Skin barrier integrity and function play a key role here, as they have been shown to affect the skin microbiome composition. Skin lipid composition, for example, is strongly correlated with microbiome composition, and skin with decreased filaggrin levels (which we know is typical of dry skin) shows a distinct microbiome composition that has also been linked to atopic dermatitis [23].

A healthy skin microbiome for a healthy skin barrier

On the flipside, the skin microbiome itself can be viewed as a core component of skin health, as it can influence skin barrier function and our immune responses [24].

Skin-resident microbes, for example, help maintain a stable skin environment and can regulate our inflammatory response or trigger an immune reaction when threatened [25]. However, if disrupted, variations in our normal skin microbiome composition can lead to inflammation, irritation, dryness, itchy skin and worsen our skin condition, challenging our immune systems. This may also contribute to the progression of inflammatory skin conditions such as acne, atopic dermatitis and psoriasis as a result of an unregulated inflammatory response (read more about the skin microbiome and immunity here). For example, one part of our immune response known as the ‘Toll-like receptor pathway’ can be overstimulated by the presence of certain microorganisms when they trigger activation of the pathway as a defensive immune response, leading to inflammation [26].

The skin microbiota also plays a major role in the function of the skin as a barrier against environmental stressors [24,25]. For example, the skin microbiome has been shown to help mediate the adverse effects of air pollution on skin health [24], and to play a protective role when it comes to harmful UV rays – skin resident bacteria (along with fungi) can produce UV-absorbing biomolecules as protection, while also providing antioxidant and anti-inflammatory properties (find out more here).

This mutualistic relationship between microbial communities and us as hosts is therefore essential to establish the well-controlled and delicate balance needed for healthy skin, and so the role of the skin microbiome in mediating skin physiology remains a growing area of research in science [24,25].

Explore more microbiome basics in the How it works section of the Content Hub and follow us on Instagram for the latest updates!

References

  1. https://www.healthline.com/health/skin-disorders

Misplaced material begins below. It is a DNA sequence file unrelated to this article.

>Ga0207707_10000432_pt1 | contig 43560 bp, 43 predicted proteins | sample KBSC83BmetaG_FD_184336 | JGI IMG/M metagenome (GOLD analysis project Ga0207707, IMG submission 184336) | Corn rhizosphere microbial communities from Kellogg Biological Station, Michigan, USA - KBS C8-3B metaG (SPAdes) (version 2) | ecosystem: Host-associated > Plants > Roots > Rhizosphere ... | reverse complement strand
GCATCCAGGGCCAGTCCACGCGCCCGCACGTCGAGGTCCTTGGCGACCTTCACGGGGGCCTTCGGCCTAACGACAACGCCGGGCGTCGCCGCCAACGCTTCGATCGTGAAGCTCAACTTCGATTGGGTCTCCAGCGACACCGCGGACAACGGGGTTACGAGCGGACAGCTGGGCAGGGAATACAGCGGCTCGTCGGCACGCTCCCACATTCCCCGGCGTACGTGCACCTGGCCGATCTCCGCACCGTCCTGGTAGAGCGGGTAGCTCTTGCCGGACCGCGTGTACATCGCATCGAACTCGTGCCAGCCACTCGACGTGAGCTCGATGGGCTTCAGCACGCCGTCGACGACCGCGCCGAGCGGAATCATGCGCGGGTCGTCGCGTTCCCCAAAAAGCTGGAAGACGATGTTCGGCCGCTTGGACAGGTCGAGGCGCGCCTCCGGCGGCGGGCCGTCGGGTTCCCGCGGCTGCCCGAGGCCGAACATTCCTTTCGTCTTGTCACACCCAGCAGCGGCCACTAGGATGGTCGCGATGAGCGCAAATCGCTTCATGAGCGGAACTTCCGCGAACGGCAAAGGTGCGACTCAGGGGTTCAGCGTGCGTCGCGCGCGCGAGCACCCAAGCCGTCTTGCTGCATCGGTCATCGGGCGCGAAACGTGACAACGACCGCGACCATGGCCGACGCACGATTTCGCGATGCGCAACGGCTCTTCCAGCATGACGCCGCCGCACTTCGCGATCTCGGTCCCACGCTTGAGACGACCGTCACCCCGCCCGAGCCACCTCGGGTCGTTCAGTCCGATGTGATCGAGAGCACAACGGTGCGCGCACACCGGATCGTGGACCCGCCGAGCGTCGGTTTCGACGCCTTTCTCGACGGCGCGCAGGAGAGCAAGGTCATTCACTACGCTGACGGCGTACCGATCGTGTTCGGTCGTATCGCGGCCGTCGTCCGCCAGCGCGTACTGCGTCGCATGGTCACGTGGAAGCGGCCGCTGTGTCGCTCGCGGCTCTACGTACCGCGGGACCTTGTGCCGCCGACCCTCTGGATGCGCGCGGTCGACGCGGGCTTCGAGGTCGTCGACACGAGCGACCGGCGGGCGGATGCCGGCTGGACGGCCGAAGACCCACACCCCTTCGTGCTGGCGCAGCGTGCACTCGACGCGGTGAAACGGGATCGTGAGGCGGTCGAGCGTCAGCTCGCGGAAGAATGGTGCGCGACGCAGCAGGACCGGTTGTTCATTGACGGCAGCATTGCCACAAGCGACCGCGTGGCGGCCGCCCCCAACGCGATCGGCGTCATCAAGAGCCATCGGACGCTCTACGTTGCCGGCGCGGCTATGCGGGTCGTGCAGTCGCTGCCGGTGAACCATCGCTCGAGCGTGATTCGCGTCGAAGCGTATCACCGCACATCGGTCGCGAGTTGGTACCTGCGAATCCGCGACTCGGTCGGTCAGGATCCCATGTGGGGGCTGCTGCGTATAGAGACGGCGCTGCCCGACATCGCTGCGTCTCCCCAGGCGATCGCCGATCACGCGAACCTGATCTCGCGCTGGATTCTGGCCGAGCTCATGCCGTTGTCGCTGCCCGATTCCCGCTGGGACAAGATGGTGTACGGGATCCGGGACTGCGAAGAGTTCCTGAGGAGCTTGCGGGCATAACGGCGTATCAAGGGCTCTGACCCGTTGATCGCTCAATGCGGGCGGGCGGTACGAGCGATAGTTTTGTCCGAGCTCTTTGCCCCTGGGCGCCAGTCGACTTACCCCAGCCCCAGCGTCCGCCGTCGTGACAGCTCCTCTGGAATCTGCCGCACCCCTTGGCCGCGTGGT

2. Sfriso, R. et al. Revealing the secret life of skin – with the microbiome you never walk alone. Int. J. Cosmet. Sci. 42, 116-126 (2019).
  3. Engebretsen, K. A. et al. Changes in filaggrin degradation products and corneocyte surface texture by season. BJD https://doi.org/10.1111/bjd.16150(2018).
  4. Voegeli, R. & Rowlings, A. V. Moisturizing at a molecular level – the basis of corneocare. IFSCC 24, 4 (2021).
  5. Egawa M, Tagami H. Comparison of the depth profiles of water and water-binding substances in the stratum corneum determined in vivo by Raman spectroscopy between the cheek and volar forearm skin: effects of age, seasonal changes and artificial forced  hydration. Br J Dermatol 158:251–60 (2008).
  6. Machado M, Hadgraft J, Lane ME. Assessment of the variation of skin barrier function with anatomic site, age, gender and ethnicity. Int J Cosmet Sci 2010; 32:397–409.
  7. Sandilands, A. et al. Filaggrin in the frontline: role in skin barrier function and disease. J. Cell Sci. 122, 1285–1294 (2009).
  8. Irvine AD, McLean WH, Leung DY. Filaggrin mutations associated with skin and allergic diseases. N Engl J Med 365:1315–27 (2011).
  9. Voegeli, R. et al. Facial skin mapping: from single point bio-instrumental evaluation to continuous visualization of skin hydration, barrier function, skin surface pH, and sebum in different ethnic skin types. Int. J. Cosmet. Sci. 41, 411-424 (2019).
  10. Endly, D. C. & Miller, R. A. Oily skin: a review of treatment options. J. Clin. Aesther. Dermatol. 10, 49-55 (2017).
  11. Wm, B. Y. et al. Sebum, acne, skin elasticity, and gender difference- which is the major influencing factor for facial pores? SkinRes Technol. 19, E45–53 (2013).
  12. Man, M. Q. et al. Variations of skin surface pH, sebum content,and stratumcorneum hydration with age and gender in a large Chinese population. Skin Pharmacol. Physiol. 22, 190–199 (2009).
  13. Wan, M. J. et al. Seasonal variability in the biophysical properties of forehead skin in women in Guangzhou City, China. Int. J .Dermatol. 54, 1319–1324 (2015).
  14. Roh, M. et al. sebum output as a factor contributing to the size of facial pores. Br. J. Dermatol. 155, 890–894 (2006).
  15. Sugiyama-Nakagiri, Y. et al. Ethnic differences in the structural properties of facial skin. J. Dermatol. Sci. 53, 135–139 (2009).
  16. Miser, L. et al. Sensitive skin: psychological effects and seasonal changes. J. Eur. Acad. Dermatol. Ven. 21, 620-628 (2007).
  17. Misery, L., Loser, K. & Stander, S. Sensitive skin. J. Eur. Acad. Dermatol. Ven. 30, 2-8 (2016).
  18. Jiang, W. et al. Seasonal changes in the physiological features of healthy and sensitive skin. JCD 10.1111/jocd.14476 (2021).
  19. Boxberger et al. Challenges in exploring and manipulating the human skin microbiome. Microbiome. 9, 125 (2021).
  20. Futter, T. et al. Assessment of skin microbiome diversity and skin health in dry skin and dry, itchy skin: A bilateral, controlled clinical trial using oat-containing lotions and wash. AAD https://doi.org/10.1016/j.jaad.2019.06.121 (2019).
  21. Callewart, C. et al. Skin microbiome transplantation: current state of the art. Comput. Struct. Biotech. J. 19, 624-631 (2021).
  22. Byrd, A. L. et al. The human skin microbiome. Nat. Rev. Microbiol. 16, 143-155 (2018).
  23. Baurecht, H. et al. Epidermal lipid composition, barrier integrity, and eczematous inflammation are associated with skin microbiome configuration. J. Aller. Clin. Immunol. 141, 1668-1676 (2018).
  24. Wang, L. et al. Facial Skin Microbiota-Mediated Host Response to Pollution Stress Revealed by Microbiome Networks of Individual. mSystems 6, e00319-21 (2021).
  25. Luna, P. C. Skin microbiome as years go by. Am. J. Clin. Dermatol. 21, 12-17 (2020).
  26. Kumar, V. Going, Toll-like receptors in skin inflammation and inflammatory diseases. EXCLI J. 20, 52–79 (2021).

Keep exploring

You have Successfully Subscribed!

Subscribe